Weight loss in cancer. Kara Kliewer, of Columbus, is following in the footsteps of Russell Klein with her award-winning cancer research, which focuses on the early stage of cancer cachexia, the severe wasting of body fat and muscle. Her research, "Evidence for thermogenesis and elevated fatty acid oxidation in the depletion of fat mass in cancer-induced cachexia," poster won the Nutrition and Cancer Poster Award at the research symposium.
She is studying how and why body fat is lost in cancer, which may lead to potentially preventing the more catastrophic later phase of muscle wasting. "I want to understand the changes in whole body metabolism that occur in cancer," she said. The Graduate Student Pelotonia Fellow is being advised by Martha Belury, Carol S. Kennedy Professor of Human Nutrition. Following graduation, the doctoral student anticipates conducting postdoctoral research in a lab that studies energy metabolism.
A number of students from the College of Education and Human Ecology were recognized at the research symposium:
Abdulkerim Eroglu, Basic Poster Award, for "Naturally-occurring eccentric cleavage products of provitamin A beta-carotene function as antagonists of retinoic acid receptors." The human nutrition graduate research associate is advised by Earl Harrison, Dean's Distinguished Professor of Human Nutrition.
Timothy Hackmann, Interdisciplinary Poster Award, for "Mixed rumen microbes respond to excess carbohydrate by synthesizing glycogen and spilling energy." The OSUN graduate research associate was advised by Jeffrey Firkins, professor of animal sciences.
Blair Jenkins, Basic Poster Award, for "Mapping zinc-responsive elements in Schizosaccharomyces pombe." The human nutrition graduate teaching associate is advised by Amanda Bird, assistant professor of human nutrition.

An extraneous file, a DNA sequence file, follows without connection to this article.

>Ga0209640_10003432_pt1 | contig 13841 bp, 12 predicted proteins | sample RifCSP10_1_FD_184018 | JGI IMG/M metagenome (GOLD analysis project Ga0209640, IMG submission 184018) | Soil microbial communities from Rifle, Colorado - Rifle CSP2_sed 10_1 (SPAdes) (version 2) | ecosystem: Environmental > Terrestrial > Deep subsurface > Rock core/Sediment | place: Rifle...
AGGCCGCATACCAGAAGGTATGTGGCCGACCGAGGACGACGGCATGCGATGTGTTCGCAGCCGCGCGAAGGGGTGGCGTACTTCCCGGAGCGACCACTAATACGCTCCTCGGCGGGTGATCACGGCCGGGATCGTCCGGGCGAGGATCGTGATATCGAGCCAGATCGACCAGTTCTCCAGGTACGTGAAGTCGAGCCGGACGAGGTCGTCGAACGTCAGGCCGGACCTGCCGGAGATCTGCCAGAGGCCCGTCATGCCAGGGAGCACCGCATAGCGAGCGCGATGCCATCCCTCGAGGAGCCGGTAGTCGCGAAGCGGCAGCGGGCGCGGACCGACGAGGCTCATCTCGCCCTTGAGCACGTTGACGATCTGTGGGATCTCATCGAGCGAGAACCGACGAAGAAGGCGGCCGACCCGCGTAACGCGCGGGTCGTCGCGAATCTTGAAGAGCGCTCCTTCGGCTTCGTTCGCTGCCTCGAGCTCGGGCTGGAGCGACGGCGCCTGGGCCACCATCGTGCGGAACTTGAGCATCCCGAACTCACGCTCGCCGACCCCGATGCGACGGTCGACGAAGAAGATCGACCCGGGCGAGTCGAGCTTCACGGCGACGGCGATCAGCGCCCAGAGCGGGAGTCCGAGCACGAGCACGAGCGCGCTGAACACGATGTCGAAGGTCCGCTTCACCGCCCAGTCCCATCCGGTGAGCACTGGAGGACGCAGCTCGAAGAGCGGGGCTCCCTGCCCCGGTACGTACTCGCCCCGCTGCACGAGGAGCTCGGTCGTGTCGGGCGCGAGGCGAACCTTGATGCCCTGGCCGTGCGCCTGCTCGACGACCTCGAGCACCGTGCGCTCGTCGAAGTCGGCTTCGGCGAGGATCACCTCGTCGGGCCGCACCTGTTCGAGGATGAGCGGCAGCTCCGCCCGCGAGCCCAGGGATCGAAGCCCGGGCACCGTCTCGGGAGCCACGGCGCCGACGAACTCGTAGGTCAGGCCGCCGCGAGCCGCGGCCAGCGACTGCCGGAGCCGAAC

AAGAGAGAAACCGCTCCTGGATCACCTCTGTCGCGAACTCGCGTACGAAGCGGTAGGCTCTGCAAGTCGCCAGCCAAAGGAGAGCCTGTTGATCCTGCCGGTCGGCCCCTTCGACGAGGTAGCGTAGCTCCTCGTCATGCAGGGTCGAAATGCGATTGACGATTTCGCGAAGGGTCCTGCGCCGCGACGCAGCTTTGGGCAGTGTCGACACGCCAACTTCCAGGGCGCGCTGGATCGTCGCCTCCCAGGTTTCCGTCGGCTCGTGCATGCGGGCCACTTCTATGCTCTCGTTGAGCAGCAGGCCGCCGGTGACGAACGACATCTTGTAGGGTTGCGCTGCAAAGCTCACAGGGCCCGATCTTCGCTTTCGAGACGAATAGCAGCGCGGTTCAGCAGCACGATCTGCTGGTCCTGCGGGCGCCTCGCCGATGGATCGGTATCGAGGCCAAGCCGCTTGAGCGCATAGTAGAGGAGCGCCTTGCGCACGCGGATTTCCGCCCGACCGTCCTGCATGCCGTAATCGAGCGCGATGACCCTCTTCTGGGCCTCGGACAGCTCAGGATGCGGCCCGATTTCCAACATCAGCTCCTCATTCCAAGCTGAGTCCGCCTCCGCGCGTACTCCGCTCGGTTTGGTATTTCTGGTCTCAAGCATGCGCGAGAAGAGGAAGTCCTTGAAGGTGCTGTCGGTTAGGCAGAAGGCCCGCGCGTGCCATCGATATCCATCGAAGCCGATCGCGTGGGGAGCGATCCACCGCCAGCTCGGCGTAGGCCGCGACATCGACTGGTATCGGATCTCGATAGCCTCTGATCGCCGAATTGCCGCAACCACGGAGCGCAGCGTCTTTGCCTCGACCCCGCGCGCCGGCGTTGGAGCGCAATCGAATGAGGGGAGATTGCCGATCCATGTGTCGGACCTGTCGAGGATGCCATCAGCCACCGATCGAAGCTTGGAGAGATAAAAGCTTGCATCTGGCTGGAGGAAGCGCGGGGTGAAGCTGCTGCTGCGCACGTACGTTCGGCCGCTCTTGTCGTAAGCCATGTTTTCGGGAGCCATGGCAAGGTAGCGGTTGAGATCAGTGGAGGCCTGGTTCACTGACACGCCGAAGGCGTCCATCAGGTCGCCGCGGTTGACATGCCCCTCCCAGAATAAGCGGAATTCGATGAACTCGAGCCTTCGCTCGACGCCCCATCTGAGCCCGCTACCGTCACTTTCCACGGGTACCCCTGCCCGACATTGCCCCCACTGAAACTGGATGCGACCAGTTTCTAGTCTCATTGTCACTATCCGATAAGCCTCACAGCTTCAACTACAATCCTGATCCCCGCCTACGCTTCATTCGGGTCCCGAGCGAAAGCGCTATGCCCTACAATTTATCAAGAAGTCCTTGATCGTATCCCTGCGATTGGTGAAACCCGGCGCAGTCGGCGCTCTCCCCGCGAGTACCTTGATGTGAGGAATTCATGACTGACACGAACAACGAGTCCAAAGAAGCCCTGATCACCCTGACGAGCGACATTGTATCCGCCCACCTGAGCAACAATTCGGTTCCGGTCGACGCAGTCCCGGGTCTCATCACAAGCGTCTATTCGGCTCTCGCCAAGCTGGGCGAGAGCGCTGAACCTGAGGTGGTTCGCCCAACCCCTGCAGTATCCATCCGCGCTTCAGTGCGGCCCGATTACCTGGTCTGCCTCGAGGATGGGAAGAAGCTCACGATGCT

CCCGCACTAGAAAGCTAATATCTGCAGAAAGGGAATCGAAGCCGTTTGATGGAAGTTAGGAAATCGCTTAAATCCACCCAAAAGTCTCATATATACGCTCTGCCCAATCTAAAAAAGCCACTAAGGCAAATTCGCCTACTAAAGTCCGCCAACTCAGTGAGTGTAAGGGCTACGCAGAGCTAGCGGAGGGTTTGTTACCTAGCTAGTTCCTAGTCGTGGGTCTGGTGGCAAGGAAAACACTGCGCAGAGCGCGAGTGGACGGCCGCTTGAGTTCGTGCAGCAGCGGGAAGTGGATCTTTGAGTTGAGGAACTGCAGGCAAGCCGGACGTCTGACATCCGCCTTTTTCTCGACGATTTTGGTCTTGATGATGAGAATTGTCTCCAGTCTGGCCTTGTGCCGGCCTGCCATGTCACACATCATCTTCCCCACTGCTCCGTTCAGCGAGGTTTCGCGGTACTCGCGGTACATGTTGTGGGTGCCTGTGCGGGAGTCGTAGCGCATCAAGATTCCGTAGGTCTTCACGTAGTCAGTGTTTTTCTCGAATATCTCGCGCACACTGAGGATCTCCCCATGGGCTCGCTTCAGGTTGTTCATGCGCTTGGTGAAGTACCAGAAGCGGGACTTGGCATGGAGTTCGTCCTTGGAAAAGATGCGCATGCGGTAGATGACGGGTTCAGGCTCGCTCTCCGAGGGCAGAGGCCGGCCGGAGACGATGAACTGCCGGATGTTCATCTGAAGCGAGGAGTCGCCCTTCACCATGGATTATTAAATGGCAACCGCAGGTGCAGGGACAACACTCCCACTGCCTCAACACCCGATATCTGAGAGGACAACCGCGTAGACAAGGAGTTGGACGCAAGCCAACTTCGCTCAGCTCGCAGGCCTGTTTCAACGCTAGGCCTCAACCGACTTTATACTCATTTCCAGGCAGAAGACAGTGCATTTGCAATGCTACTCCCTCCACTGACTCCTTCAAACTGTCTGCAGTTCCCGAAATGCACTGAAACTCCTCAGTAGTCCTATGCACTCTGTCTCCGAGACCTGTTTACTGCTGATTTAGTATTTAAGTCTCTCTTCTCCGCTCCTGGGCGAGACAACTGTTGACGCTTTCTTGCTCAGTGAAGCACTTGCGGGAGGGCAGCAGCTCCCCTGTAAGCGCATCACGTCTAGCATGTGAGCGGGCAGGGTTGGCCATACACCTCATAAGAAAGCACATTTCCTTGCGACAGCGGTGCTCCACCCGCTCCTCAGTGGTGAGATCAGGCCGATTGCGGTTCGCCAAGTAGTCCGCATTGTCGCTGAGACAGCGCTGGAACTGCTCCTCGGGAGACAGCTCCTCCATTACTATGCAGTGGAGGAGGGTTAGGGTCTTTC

Rachel Kopec, Applied Poster Award, for "Provitamin A absorption and conversion from a unique high beta-carotene tomato is higher when consumed with avocado." The OSUN student is advised by Steven Schwartz, professor of food science and technology.
The Russell Klein Award recognizes two students who demonstrate extraordinary dedication to research and community service. Angela Rose and Hseuh-Li Tan, both Human Nutrition students, were this year's recipients.
Rose, a master's student, is researching "Relationships between the features of metabolic syndrome and fatty acids in the diet, plasma, and adipose tissue of healthy older adults." She is advised by Martha Belury.
Tan, a doctoral student, is a graduate research associate for Ohio State's Food Innovation Center. Her research, "Bioactive tomato components inhibit cancer-promoting activity of testosterone in the mouse prostate epithelium," seeks to determine if tomato phytochemicals may antagonize cancer, promoting testosterone activity in the normal prostate. She is being advised by Steven Clinton, professor of human nutrition and medical oncology.
The Ninth Annual Russell Klein Nutrition Research Symposium was presented by the Graduate Society of Nutritional Sciences in partnership with the College of Education and Human Ecology, Interdisciplinary PhD Program in Nutritional Sciences (OSUN), EHE Office of Research, Comprehensive Cancer Center, Food Innovation Center, Center for Advanced Function Foods Research and Entrepreneurship, Anne Smith, Jean Snook, Tonya Orchard and OSU Student Organization Programming Funds.